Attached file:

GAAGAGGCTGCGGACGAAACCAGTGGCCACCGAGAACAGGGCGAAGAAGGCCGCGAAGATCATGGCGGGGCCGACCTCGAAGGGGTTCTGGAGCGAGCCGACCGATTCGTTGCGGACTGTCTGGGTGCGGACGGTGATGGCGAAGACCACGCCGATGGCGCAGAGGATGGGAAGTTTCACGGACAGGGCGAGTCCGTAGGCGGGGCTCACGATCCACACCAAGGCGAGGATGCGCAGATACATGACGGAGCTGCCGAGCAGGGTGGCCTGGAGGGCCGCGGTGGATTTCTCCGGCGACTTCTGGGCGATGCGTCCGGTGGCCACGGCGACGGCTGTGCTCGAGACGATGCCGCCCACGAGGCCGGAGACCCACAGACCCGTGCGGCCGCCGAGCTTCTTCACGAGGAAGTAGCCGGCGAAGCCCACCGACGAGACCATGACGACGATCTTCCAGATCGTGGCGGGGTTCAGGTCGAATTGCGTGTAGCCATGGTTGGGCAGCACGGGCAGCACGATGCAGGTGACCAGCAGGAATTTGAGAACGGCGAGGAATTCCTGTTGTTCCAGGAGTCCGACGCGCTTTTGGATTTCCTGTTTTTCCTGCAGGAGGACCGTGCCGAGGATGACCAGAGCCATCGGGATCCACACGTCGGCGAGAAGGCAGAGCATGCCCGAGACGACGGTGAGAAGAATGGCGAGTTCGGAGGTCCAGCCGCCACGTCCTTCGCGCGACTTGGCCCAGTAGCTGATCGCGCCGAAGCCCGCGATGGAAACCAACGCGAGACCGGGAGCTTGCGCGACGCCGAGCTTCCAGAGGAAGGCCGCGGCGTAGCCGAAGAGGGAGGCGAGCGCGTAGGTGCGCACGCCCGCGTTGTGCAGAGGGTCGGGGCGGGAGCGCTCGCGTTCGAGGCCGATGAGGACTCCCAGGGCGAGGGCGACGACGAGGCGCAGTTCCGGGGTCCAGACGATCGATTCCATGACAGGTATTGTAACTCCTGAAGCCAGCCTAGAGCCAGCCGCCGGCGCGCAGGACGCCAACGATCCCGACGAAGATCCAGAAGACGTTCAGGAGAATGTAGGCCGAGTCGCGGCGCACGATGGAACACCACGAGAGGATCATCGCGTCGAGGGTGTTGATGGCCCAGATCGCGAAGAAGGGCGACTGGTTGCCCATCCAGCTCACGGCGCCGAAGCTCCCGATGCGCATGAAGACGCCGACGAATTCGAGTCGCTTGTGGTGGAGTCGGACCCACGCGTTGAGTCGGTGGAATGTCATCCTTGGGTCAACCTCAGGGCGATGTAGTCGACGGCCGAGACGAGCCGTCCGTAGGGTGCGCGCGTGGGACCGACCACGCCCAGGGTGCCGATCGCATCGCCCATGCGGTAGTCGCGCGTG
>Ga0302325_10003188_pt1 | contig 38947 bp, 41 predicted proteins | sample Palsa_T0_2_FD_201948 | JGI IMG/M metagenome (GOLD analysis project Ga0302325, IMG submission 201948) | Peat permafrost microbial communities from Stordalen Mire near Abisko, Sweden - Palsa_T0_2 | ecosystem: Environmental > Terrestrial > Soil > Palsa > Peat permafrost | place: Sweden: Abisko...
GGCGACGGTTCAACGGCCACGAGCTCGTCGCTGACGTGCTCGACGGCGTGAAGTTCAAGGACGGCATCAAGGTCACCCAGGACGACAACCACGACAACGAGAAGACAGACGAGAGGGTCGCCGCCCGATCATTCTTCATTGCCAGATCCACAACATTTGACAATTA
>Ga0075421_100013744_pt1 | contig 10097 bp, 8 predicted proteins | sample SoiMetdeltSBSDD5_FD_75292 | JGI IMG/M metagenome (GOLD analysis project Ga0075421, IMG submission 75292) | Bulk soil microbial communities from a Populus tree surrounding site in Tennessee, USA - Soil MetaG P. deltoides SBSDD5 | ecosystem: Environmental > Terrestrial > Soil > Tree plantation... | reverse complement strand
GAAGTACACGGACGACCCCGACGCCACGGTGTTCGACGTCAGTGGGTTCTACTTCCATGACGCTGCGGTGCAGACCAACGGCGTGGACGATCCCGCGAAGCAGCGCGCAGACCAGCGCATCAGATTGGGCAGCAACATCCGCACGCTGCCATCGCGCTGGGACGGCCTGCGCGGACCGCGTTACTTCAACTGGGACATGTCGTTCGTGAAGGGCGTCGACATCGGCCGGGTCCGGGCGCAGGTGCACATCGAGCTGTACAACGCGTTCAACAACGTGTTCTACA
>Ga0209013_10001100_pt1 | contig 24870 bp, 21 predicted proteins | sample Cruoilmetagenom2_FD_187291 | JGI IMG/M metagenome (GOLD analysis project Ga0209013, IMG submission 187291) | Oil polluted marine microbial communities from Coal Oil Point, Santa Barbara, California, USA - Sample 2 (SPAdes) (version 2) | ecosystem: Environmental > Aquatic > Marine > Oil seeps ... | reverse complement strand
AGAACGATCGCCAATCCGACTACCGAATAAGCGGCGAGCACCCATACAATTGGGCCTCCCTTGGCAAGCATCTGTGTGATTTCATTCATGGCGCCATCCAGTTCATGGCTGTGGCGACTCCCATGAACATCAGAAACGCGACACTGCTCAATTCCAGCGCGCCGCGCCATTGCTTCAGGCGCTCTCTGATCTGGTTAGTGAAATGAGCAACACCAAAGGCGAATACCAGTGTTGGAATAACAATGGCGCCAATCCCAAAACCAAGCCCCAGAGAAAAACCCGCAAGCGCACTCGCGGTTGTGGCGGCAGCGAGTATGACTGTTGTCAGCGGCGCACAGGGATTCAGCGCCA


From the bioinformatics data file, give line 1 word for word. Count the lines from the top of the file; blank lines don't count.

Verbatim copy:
GAAGAGGCTGCGGACGAAACCAGTGGCCACCGAGAACAGGGCGAAGAAGGCCGCGAAGATCATGGCGGGGCCGACCTCGAAGGGGTTCTGGAGCGAGCCGACCGATTCGTTGCGGACTGTCTGGGTGCGGACGGTGATGGCGAAGACCACGCCGATGGCGCAGAGGATGGGAAGTTTCACGGACAGGGCGAGTCCGTAGGCGGGGCTCACGATCCACACCAAGGCGAGGATGCGCAGATACATGACGGAGCTGCCGAGCAGGGTGGCCTGGAGGGCCGCGGTGGATTTCTCCGGCGACTTCTGGGCGATGCGTCCGGTGGCCACGGCGACGGCTGTGCTCGAGACGATGCCGCCCACGAGGCCGGAGACCCACAGACCCGTGCGGCCGCCGAGCTTCTTCACGAGGAAGTAGCCGGCGAAGCCCACCGACGAGACCATGACGACGATCTTCCAGATCGTGGCGGGGTTCAGGTCGAATTGCGTGTAGCCATGGTTGGGCAGCACGGGCAGCACGATGCAGGTGACCAGCAGGAATTTGAGAACGGCGAGGAATTCCTGTTGTTCCAGGAGTCCGACGCGCTTTTGGATTTCCTGTTTTTCCTGCAGGAGGACCGTGCCGAGGATGACCAGAGCCATCGGGATCCACACGTCGGCGAGAAGGCAGAGCATGCCCGAGACGACGGTGAGAAGAATGGCGAGTTCGGAGGTCCAGCCGCCACGTCCTTCGCGCGACTTGGCCCAGTAGCTGATCGCGCCGAAGCCCGCGATGGAAACCAACGCGAGACCGGGAGCTTGCGCGACGCCGAGCTTCCAGAGGAAGGCCGCGGCGTAGCCGAAGAGGGAGGCGAGCGCGTAGGTGCGCACGCCCGCGTTGTGCAGAGGGTCGGGGCGGGAGCGCTCGCGTTCGAGGCCGATGAGGACTCCCAGGGCGAGGGCGACGACGAGGCGCAGTTCCGGGGTCCAGACGATCGATTCCATGACAGGTATTGTAACTCCTGAAGCCAGCCTAGAGCCAGCCGCCGGCGCGCAGGACGCCAACGATCCCGACGAAGATCCAGAAGACGTTCAGGAGAATGTAGGCCGAGTCGCGGCGCACGATGGAACACCACGAGAGGATCATCGCGTCGAGGGTGTTGATGGCCCAGATCGCGAAGAAGGGCGACTGGTTGCCCATCCAGCTCACGGCGCCGAAGCTCCCGATGCGCATGAAGACGCCGACGAATTCGAGTCGCTTGTGGTGGAGTCGGACCCACGCGTTGAGTCGGTGGAATGTCATCCTTGGGTCAACCTCAGGGCGATGTAGTCGACGGCCGAGACGAGCCGTCCGTAGGGTGCGCGCGTGGGACCGACCACGCCCAGGGTGCCGATCGCATCGCCCATGCGGTAGTCGCGCGTG